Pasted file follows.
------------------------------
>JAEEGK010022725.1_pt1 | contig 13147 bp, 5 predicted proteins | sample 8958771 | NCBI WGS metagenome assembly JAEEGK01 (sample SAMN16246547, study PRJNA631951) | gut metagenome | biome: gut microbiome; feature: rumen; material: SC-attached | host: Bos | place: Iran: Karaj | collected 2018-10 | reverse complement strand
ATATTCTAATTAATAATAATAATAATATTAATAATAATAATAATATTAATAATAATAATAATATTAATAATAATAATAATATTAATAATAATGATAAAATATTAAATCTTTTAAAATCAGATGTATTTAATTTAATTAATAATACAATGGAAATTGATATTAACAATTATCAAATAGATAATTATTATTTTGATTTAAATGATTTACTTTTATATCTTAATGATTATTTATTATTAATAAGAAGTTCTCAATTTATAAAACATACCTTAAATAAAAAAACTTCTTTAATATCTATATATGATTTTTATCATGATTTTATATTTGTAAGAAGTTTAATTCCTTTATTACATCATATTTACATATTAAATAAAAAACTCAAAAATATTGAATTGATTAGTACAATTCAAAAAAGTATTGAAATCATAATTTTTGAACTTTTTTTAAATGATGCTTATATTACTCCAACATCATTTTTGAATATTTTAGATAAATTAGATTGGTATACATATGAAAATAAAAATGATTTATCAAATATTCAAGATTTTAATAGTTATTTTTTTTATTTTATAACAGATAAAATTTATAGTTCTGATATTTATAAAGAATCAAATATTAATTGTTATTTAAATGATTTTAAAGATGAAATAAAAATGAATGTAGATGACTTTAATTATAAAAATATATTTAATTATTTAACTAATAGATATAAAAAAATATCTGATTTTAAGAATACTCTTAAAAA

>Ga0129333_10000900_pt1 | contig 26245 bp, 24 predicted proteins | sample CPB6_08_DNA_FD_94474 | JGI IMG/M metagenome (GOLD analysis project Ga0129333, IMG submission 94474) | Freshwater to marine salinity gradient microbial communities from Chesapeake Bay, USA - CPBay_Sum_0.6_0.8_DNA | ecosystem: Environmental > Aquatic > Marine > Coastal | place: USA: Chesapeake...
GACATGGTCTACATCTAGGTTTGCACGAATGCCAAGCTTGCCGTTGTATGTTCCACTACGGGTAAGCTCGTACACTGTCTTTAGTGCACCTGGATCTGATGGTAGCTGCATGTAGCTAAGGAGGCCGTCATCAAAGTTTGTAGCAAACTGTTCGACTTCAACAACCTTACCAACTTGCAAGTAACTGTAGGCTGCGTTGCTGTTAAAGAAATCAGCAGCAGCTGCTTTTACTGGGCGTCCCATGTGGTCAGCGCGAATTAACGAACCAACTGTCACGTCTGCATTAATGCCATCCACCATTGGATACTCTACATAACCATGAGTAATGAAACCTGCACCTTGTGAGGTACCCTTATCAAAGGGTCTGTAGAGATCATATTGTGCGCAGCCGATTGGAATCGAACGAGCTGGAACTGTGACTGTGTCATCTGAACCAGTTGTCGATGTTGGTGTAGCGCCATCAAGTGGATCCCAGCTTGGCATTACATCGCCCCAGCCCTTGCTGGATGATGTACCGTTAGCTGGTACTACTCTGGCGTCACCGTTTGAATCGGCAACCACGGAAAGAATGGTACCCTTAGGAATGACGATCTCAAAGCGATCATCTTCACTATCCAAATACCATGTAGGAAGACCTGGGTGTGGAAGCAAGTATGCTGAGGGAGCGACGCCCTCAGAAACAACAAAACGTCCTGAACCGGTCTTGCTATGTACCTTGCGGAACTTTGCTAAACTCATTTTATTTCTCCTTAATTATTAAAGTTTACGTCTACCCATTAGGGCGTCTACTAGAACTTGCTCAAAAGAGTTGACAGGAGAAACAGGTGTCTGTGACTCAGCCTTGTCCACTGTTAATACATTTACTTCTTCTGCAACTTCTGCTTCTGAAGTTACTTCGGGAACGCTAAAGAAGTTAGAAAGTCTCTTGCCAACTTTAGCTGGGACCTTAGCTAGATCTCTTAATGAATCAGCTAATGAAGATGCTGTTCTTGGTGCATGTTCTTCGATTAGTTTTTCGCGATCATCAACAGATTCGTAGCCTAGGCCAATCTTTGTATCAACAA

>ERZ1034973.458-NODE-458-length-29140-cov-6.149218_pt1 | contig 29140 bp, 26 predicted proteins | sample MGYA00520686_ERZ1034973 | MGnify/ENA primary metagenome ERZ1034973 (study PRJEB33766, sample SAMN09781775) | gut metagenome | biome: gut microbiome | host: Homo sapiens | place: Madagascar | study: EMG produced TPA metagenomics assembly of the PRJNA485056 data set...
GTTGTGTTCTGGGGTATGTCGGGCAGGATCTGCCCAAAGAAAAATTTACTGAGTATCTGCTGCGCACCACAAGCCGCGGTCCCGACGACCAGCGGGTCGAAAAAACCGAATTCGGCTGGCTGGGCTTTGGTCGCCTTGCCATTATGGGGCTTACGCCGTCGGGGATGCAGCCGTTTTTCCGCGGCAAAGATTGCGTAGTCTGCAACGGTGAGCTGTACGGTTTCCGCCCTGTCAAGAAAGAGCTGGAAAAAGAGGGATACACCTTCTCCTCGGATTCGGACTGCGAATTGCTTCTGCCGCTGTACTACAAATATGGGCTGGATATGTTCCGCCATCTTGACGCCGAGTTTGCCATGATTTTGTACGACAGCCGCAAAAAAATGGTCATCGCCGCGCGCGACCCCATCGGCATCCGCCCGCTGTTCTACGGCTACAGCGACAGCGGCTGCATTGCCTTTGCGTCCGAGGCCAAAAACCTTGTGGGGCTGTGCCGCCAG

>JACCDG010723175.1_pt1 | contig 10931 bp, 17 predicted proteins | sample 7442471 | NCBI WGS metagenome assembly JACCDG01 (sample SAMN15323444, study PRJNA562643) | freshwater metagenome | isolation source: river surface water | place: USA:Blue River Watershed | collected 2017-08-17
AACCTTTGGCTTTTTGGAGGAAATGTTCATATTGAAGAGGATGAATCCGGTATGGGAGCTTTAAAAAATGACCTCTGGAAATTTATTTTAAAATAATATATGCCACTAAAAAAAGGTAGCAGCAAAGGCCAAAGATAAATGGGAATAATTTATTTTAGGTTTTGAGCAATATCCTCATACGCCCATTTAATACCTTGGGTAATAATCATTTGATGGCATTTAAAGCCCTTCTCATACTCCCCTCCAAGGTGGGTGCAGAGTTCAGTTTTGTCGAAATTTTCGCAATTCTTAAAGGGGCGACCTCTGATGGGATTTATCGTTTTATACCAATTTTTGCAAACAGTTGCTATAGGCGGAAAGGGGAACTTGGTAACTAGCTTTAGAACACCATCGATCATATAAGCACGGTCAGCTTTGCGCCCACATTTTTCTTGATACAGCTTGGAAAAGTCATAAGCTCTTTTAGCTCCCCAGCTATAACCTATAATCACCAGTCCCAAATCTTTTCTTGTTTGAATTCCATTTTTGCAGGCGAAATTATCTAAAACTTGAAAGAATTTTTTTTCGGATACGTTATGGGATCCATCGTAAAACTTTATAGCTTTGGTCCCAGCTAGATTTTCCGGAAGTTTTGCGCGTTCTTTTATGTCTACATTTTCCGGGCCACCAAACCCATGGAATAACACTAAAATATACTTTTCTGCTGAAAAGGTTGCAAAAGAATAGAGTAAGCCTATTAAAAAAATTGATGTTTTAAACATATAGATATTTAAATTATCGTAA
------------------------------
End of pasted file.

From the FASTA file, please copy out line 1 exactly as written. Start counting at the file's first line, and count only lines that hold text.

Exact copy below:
>JAEEGK010022725.1_pt1 | contig 13147 bp, 5 predicted proteins | sample 8958771 | NCBI WGS metagenome assembly JAEEGK01 (sample SAMN16246547, study PRJNA631951) | gut metagenome | biome: gut microbiome; feature: rumen; material: SC-attached | host: Bos | place: Iran: Karaj | collected 2018-10 | reverse complement strand